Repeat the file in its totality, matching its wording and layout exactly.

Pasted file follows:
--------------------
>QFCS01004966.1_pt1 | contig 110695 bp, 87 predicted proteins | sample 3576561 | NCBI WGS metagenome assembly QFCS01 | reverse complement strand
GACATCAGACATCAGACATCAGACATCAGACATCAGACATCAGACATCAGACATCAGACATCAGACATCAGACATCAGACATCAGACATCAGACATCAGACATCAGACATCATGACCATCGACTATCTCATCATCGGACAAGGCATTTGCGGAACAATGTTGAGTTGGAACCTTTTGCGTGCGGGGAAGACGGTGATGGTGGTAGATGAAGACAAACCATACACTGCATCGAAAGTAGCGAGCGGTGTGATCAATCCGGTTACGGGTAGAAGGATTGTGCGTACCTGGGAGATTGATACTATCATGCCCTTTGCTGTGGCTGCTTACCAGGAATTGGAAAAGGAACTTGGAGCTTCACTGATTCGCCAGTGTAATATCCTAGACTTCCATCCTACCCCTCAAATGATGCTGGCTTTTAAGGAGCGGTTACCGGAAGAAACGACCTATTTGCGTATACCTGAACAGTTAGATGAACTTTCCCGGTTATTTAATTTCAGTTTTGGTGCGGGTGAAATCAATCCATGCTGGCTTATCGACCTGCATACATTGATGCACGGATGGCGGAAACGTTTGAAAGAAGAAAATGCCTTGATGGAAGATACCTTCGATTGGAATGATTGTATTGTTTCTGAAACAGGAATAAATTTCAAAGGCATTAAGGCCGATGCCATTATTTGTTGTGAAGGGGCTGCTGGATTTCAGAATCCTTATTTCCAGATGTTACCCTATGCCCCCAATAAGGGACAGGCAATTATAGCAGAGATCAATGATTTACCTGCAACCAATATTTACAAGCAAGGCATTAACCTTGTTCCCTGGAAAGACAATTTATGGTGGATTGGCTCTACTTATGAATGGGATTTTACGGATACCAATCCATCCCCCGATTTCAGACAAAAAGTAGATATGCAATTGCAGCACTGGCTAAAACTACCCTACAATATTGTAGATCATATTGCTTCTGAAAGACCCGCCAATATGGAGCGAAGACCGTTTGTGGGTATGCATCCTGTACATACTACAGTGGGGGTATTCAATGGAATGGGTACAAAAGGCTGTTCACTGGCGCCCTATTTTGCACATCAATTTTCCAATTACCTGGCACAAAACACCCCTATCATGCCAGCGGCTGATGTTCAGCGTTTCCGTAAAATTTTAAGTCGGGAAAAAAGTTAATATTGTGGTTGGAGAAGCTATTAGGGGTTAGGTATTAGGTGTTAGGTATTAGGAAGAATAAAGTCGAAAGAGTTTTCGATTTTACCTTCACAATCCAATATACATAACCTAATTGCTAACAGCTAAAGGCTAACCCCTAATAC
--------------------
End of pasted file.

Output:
>QFCS01004966.1_pt1 | contig 110695 bp, 87 predicted proteins | sample 3576561 | NCBI WGS metagenome assembly QFCS01 | reverse complement strand
GACATCAGACATCAGACATCAGACATCAGACATCAGACATCAGACATCAGACATCAGACATCAGACATCAGACATCAGACATCAGACATCAGACATCAGACATCAGACATCATGACCATCGACTATCTCATCATCGGACAAGGCATTTGCGGAACAATGTTGAGTTGGAACCTTTTGCGTGCGGGGAAGACGGTGATGGTGGTAGATGAAGACAAACCATACACTGCATCGAAAGTAGCGAGCGGTGTGATCAATCCGGTTACGGGTAGAAGGATTGTGCGTACCTGGGAGATTGATACTATCATGCCCTTTGCTGTGGCTGCTTACCAGGAATTGGAAAAGGAACTTGGAGCTTCACTGATTCGCCAGTGTAATATCCTAGACTTCCATCCTACCCCTCAAATGATGCTGGCTTTTAAGGAGCGGTTACCGGAAGAAACGACCTATTTGCGTATACCTGAACAGTTAGATGAACTTTCCCGGTTATTTAATTTCAGTTTTGGTGCGGGTGAAATCAATCCATGCTGGCTTATCGACCTGCATACATTGATGCACGGATGGCGGAAACGTTTGAAAGAAGAAAATGCCTTGATGGAAGATACCTTCGATTGGAATGATTGTATTGTTTCTGAAACAGGAATAAATTTCAAAGGCATTAAGGCCGATGCCATTATTTGTTGTGAAGGGGCTGCTGGATTTCAGAATCCTTATTTCCAGATGTTACCCTATGCCCCCAATAAGGGACAGGCAATTATAGCAGAGATCAATGATTTACCTGCAACCAATATTTACAAGCAAGGCATTAACCTTGTTCCCTGGAAAGACAATTTATGGTGGATTGGCTCTACTTATGAATGGGATTTTACGGATACCAATCCATCCCCCGATTTCAGACAAAAAGTAGATATGCAATTGCAGCACTGGCTAAAACTACCCTACAATATTGTAGATCATATTGCTTCTGAAAGACCCGCCAATATGGAGCGAAGACCGTTTGTGGGTATGCATCCTGTACATACTACAGTGGGGGTATTCAATGGAATGGGTACAAAAGGCTGTTCACTGGCGCCCTATTTTGCACATCAATTTTCCAATTACCTGGCACAAAACACCCCTATCATGCCAGCGGCTGATGTTCAGCGTTTCCGTAAAATTTTAAGTCGGGAAAAAAGTTAATATTGTGGTTGGAGAAGCTATTAGGGGTTAGGTATTAGGTGTTAGGTATTAGGAAGAATAAAGTCGAAAGAGTTTTCGATTTTACCTTCACAATCCAATATACATAACCTAATTGCTAACAGCTAAAGGCTAACCCCTAATAC